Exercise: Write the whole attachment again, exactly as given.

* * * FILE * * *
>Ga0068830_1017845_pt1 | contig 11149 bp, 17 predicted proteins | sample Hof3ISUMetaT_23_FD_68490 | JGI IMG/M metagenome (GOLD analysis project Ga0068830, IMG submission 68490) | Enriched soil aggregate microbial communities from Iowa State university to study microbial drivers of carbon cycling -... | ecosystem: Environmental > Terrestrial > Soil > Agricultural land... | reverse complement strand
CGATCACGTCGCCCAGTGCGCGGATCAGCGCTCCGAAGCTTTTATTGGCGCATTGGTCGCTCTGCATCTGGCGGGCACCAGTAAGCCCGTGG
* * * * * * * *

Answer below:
>Ga0068830_1017845_pt1 | contig 11149 bp, 17 predicted proteins | sample Hof3ISUMetaT_23_FD_68490 | JGI IMG/M metagenome (GOLD analysis project Ga0068830, IMG submission 68490) | Enriched soil aggregate microbial communities from Iowa State university to study microbial drivers of carbon cycling -... | ecosystem: Environmental > Terrestrial > Soil > Agricultural land... | reverse complement strand
CGATCACGTCGCCCAGTGCGCGGATCAGCGCTCCGAAGCTTTTATTGGCGCATTGGTCGCTCTGCATCTGGCGGGCACCAGTAAGCCCGTGG